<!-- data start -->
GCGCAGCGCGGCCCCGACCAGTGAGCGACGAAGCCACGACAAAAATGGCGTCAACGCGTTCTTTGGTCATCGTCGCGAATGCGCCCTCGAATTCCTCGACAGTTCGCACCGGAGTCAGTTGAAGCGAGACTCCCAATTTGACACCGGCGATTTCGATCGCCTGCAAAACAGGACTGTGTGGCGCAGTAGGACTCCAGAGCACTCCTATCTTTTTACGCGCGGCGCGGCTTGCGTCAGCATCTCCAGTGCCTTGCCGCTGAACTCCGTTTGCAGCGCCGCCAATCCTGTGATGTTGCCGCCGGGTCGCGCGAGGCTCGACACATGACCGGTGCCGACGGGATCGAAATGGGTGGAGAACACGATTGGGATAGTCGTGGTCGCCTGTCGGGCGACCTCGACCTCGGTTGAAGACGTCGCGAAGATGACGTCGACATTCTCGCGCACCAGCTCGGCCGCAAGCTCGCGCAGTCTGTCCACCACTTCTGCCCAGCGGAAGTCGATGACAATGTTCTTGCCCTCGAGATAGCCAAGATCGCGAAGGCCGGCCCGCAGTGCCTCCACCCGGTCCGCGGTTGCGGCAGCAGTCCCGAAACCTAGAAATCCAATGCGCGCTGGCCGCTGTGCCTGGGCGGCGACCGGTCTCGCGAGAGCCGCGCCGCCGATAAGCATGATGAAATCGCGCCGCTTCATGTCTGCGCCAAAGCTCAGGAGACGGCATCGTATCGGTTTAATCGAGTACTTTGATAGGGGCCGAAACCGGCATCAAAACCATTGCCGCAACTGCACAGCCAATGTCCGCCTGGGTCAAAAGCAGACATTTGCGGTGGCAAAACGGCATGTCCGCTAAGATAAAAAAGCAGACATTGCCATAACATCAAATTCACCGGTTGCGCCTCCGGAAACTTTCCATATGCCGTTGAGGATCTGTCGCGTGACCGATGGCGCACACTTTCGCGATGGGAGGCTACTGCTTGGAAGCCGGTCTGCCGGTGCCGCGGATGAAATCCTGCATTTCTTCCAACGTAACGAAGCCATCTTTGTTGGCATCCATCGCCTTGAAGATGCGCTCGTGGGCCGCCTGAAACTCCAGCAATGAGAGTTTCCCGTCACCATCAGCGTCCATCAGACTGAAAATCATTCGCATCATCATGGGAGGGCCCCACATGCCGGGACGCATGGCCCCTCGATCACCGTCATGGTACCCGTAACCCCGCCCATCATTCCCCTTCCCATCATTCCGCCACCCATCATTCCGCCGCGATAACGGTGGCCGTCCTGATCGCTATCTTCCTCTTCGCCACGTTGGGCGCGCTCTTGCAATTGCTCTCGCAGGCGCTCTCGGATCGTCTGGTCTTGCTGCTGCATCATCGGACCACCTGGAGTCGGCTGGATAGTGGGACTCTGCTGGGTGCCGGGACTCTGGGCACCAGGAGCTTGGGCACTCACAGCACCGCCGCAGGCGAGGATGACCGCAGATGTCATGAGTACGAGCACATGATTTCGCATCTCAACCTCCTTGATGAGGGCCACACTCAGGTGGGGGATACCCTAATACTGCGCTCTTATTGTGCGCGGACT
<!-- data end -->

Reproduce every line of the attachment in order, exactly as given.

GCGCAGCGCGGCCCCGACCAGTGAGCGACGAAGCCACGACAAAAATGGCGTCAACGCGTTCTTTGGTCATCGTCGCGAATGCGCCCTCGAATTCCTCGACAGTTCGCACCGGAGTCAGTTGAAGCGAGACTCCCAATTTGACACCGGCGATTTCGATCGCCTGCAAAACAGGACTGTGTGGCGCAGTAGGACTCCAGAGCACTCCTATCTTTTTACGCGCGGCGCGGCTTGCGTCAGCATCTCCAGTGCCTTGCCGCTGAACTCCGTTTGCAGCGCCGCCAATCCTGTGATGTTGCCGCCGGGTCGCGCGAGGCTCGACACATGACCGGTGCCGACGGGATCGAAATGGGTGGAGAACACGATTGGGATAGTCGTGGTCGCCTGTCGGGCGACCTCGACCTCGGTTGAAGACGTCGCGAAGATGACGTCGACATTCTCGCGCACCAGCTCGGCCGCAAGCTCGCGCAGTCTGTCCACCACTTCTGCCCAGCGGAAGTCGATGACAATGTTCTTGCCCTCGAGATAGCCAAGATCGCGAAGGCCGGCCCGCAGTGCCTCCACCCGGTCCGCGGTTGCGGCAGCAGTCCCGAAACCTAGAAATCCAATGCGCGCTGGCCGCTGTGCCTGGGCGGCGACCGGTCTCGCGAGAGCCGCGCCGCCGATAAGCATGATGAAATCGCGCCGCTTCATGTCTGCGCCAAAGCTCAGGAGACGGCATCGTATCGGTTTAATCGAGTACTTTGATAGGGGCCGAAACCGGCATCAAAACCATTGCCGCAACTGCACAGCCAATGTCCGCCTGGGTCAAAAGCAGACATTTGCGGTGGCAAAACGGCATGTCCGCTAAGATAAAAAAGCAGACATTGCCATAACATCAAATTCACCGGTTGCGCCTCCGGAAACTTTCCATATGCCGTTGAGGATCTGTCGCGTGACCGATGGCGCACACTTTCGCGATGGGAGGCTACTGCTTGGAAGCCGGTCTGCCGGTGCCGCGGATGAAATCCTGCATTTCTTCCAACGTAACGAAGCCATCTTTGTTGGCATCCATCGCCTTGAAGATGCGCTCGTGGGCCGCCTGAAACTCCAGCAATGAGAGTTTCCCGTCACCATCAGCGTCCATCAGACTGAAAATCATTCGCATCATCATGGGAGGGCCCCACATGCCGGGACGCATGGCCCCTCGATCACCGTCATGGTACCCGTAACCCCGCCCATCATTCCCCTTCCCATCATTCCGCCACCCATCATTCCGCCGCGATAACGGTGGCCGTCCTGATCGCTATCTTCCTCTTCGCCACGTTGGGCGCGCTCTTGCAATTGCTCTCGCAGGCGCTCTCGGATCGTCTGGTCTTGCTGCTGCATCATCGGACCACCTGGAGTCGGCTGGATAGTGGGACTCTGCTGGGTGCCGGGACTCTGGGCACCAGGAGCTTGGGCACTCACAGCACCGCCGCAGGCGAGGATGACCGCAGATGTCATGAGTACGAGCACATGATTTCGCATCTCAACCTCCTTGATGAGGGCCACACTCAGGTGGGGGATACCCTAATACTGCGCTCTTATTGTGCGCGGACT